Human products are way too strong for pet rats and the chemicals in them won’t be good. Pet store treatments can also be dangerous for your pet rat if not used properly.
Truth is, a lot of times, there’s not a specific product for pet rats. Especially with fleas. It is rare for a pet rat to get them, so there isn’t the necessity for a product made specifically for them.
After diagnosing your pet rat, the vet will probably prescribe some kind of lice or flea shampoo or spray for you to treat your pet rat with. They’ll indicate the quantities of that or any other kind of medication the vet might give you.
Again, it is very important to follow these instructions. Lots of medication aren’t made specifically for pet rats and too much of it might be bad for them.
There are at least two methods to treat the fleas. One can be very hard to apply and the second can cause less stress to your pet rat and it will be easier to follow!
The first is using a flea shampoo. Now, comes the difficult part: bathing your rat. The bathing might not be a problem if your pet rat likes water and being in it. If they’re not used to the water, you’ll need lots of patience and love for your companion.
The shampoo should stay for some minutes in your rat’s skin and for this, you should maybe make a burrito out of them with a towel or try to hold them. Otherwise, they’ll start cleaning themselves and make a mess out of it.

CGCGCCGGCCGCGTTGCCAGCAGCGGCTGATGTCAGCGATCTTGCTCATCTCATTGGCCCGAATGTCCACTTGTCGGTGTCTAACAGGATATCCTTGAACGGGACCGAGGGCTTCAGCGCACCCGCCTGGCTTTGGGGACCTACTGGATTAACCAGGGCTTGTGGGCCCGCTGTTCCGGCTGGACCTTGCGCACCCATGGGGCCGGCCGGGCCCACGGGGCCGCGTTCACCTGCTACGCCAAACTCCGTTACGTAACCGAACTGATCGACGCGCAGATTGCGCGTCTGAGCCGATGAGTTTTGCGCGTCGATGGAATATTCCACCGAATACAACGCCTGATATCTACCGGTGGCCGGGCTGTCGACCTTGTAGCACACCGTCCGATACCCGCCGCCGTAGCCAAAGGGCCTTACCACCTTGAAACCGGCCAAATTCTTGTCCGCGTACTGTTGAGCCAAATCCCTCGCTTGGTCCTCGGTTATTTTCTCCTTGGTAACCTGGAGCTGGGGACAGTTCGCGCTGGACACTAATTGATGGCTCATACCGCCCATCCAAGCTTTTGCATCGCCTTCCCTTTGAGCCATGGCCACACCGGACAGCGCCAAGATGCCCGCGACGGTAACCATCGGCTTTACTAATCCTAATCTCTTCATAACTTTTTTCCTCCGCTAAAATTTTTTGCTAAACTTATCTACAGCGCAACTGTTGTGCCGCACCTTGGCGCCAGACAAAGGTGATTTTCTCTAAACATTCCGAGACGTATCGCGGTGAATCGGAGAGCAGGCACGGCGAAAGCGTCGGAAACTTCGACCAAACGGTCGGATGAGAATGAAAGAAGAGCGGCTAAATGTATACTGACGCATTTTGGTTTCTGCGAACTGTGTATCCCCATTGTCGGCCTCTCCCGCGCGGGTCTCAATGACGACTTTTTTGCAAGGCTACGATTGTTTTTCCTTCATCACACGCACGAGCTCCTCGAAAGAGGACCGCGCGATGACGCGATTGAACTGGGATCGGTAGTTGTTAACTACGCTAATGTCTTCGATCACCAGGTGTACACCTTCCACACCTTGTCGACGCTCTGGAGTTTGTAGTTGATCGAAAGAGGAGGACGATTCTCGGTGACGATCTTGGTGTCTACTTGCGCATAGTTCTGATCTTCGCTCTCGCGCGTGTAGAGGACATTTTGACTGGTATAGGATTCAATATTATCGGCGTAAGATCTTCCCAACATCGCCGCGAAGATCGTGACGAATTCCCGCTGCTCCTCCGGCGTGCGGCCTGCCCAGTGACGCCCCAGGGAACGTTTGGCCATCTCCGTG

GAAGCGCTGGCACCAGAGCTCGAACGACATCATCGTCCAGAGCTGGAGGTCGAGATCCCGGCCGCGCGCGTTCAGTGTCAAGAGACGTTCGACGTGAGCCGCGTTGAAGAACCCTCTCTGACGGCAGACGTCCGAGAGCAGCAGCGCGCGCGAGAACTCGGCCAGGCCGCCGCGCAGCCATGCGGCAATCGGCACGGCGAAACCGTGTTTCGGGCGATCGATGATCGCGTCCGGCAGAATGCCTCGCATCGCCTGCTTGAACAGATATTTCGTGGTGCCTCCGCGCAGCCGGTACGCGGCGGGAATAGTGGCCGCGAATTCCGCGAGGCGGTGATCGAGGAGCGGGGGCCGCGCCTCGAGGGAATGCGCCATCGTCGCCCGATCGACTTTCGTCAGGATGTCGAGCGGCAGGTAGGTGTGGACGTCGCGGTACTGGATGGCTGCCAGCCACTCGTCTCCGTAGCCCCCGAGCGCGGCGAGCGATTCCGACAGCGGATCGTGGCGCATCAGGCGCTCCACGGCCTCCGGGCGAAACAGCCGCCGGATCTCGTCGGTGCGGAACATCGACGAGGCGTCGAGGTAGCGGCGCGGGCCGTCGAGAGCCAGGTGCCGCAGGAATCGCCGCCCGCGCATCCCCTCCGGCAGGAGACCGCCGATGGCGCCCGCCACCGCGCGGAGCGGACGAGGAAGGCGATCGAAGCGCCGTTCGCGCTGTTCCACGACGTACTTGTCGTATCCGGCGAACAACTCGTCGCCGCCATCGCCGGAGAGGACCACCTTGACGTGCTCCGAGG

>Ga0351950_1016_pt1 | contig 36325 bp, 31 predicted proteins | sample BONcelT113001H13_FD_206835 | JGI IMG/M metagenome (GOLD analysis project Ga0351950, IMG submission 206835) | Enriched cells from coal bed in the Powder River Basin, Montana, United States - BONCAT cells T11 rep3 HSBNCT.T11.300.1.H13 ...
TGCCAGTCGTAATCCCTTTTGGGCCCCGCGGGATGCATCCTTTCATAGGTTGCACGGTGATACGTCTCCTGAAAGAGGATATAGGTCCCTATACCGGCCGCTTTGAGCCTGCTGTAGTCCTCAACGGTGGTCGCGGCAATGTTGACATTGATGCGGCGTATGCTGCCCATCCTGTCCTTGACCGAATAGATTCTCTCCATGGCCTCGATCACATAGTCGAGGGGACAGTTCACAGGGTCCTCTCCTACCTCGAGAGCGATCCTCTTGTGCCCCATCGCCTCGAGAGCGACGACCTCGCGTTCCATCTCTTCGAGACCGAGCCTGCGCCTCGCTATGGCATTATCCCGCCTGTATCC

And of course, you should avoid shampoo on the mouth, ears, and eyes of your pet rat. Finally, rinse your pet rat until all the shampoo is out and then look for fleas on their body.
This method can be very, very complicated though! Pet rats are very nervous and it makes even harder to treat them if they don’t like water. So I wouldn’t advise and your vet will probably know this as well.
For this reason, a lot of times the vet will prescribe your pet rat a powder or spray that is designed to kill fleas or lice. It is much easier to apply and will cause less stress to your rodent friend!
Again, these sprays should be used according to the vet’s indication. You’d spray the product in a part of the body that your pet rat can’t reach. These should not be ingested by them, and you should keep an eye on your rattie after applying it, just to be sure they can’t reach the spot.
Now that you can treat your pet rat, there are still steps to take in consideration, to avoid another flea infestation and be sure they’re removed from the environment.
Avoiding Getting Fleas Again
After receiving the proper treatment and getting back home from the vet, you should not return your pet rat to same enclosure. There are many reasons why you should always have an extra cage at home, even if it’s smaller and this is one of them.